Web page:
Cutting a suggested fine in half and voicing disappointment over the agency’s pursuit of such a trivial infraction, a judge has accorded MSHA a grudging win in a court case over a minor paperwork violation against a former aggregate producer.
In June 2013, an MSHA inspector determined Kanaval’s Excavating & Gravel, a New York sand and gravel operator, had filed its employment report for the fourth quarter of 2012 13 days late. Under section 50.30(a) of MSHA’s Part 30 regulations, operators must file the 7000-2 report form within two weeks of the end of the preceding quarter, in this case, January 15, 2013. The inspector’s citation characterized the violation as moderate negligence, and the agency assessed a $100 fine.
According to the operator’s 7000-2 report, one miner on average worked at Kavanal’s mine during that quarter, for a total of 72 hours. The operator sought to have the citation vacated, objecting to enforcement of the requirement at a single-person mine that was closed for the season in January 2013. The mine shut down altogether this past January.
MSHA filed a motion for summary judgment, which included a request that the level of negligence be reduced to low. Administrative Law Judge Alan Paez on October 24 granted the motion, but, after considering the penalty criteria, cut the fine to $50. He noted that the operator, which had a history of compliance with the requirement, had addressed the oversight without a reminder from MSHA. ALJ Paez described the gravity of Kanaval’s mistake as “negligible” and recognized the mine’s small size.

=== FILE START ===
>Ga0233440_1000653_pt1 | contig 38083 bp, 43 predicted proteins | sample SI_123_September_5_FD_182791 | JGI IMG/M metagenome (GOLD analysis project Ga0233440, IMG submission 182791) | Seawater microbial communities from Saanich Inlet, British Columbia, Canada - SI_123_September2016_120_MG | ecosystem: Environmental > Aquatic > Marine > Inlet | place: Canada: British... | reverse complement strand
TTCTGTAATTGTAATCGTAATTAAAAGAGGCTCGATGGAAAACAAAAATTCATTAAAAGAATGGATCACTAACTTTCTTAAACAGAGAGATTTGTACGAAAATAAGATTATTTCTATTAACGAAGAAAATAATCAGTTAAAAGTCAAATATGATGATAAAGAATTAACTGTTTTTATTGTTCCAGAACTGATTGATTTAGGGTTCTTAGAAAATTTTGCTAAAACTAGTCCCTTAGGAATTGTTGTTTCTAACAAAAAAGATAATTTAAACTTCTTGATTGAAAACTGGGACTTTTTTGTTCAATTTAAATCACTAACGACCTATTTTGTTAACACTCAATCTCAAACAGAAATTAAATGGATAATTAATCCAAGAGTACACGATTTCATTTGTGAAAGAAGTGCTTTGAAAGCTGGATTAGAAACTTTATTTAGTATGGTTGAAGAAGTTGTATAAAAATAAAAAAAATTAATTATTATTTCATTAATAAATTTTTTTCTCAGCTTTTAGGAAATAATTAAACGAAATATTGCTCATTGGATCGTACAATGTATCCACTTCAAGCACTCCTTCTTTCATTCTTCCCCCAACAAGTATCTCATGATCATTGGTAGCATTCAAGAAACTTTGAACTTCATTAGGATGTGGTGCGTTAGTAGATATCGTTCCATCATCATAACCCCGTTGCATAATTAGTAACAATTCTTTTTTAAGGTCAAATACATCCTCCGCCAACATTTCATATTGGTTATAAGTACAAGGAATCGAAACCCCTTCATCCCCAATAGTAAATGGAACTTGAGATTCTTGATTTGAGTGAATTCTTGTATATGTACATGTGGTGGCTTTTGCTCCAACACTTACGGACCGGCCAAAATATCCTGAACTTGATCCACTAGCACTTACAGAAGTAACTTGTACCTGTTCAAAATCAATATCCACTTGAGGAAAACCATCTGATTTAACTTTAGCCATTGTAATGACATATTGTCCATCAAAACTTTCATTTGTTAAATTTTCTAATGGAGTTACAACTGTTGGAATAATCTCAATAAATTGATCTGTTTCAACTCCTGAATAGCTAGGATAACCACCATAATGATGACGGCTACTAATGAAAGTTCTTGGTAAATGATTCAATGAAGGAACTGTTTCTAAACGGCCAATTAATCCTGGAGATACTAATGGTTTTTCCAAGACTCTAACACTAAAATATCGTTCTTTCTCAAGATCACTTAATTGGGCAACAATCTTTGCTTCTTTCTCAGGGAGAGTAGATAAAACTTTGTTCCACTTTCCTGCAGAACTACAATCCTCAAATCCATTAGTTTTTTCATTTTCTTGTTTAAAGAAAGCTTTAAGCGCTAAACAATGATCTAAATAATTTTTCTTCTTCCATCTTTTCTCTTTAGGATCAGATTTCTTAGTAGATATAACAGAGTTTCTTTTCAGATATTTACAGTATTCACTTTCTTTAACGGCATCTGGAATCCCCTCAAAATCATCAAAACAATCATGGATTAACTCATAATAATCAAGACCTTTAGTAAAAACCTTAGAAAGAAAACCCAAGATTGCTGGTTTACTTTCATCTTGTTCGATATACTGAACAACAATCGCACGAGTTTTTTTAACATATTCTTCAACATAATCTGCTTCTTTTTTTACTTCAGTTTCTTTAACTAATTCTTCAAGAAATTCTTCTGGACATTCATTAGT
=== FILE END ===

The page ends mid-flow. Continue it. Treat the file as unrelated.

ALJ Paez also expressed disappointment with MSHA’s handling of the case. “I further note that, although the Secretary has prosecutorial discretion, the fact that he dedicated the Solicitor’s resources toward a case of such insignificance is disappointing. The case is exactly the type of matter that likely would have been resolved quickly through one of MSHA’s closeout conferences.”
He continued, “We live in a world bound by a scarcity of time and resources. Resources spent pursuing this matter are thus unavailable for the pursuit of serious violations that could have a real impact on miner safety and health.”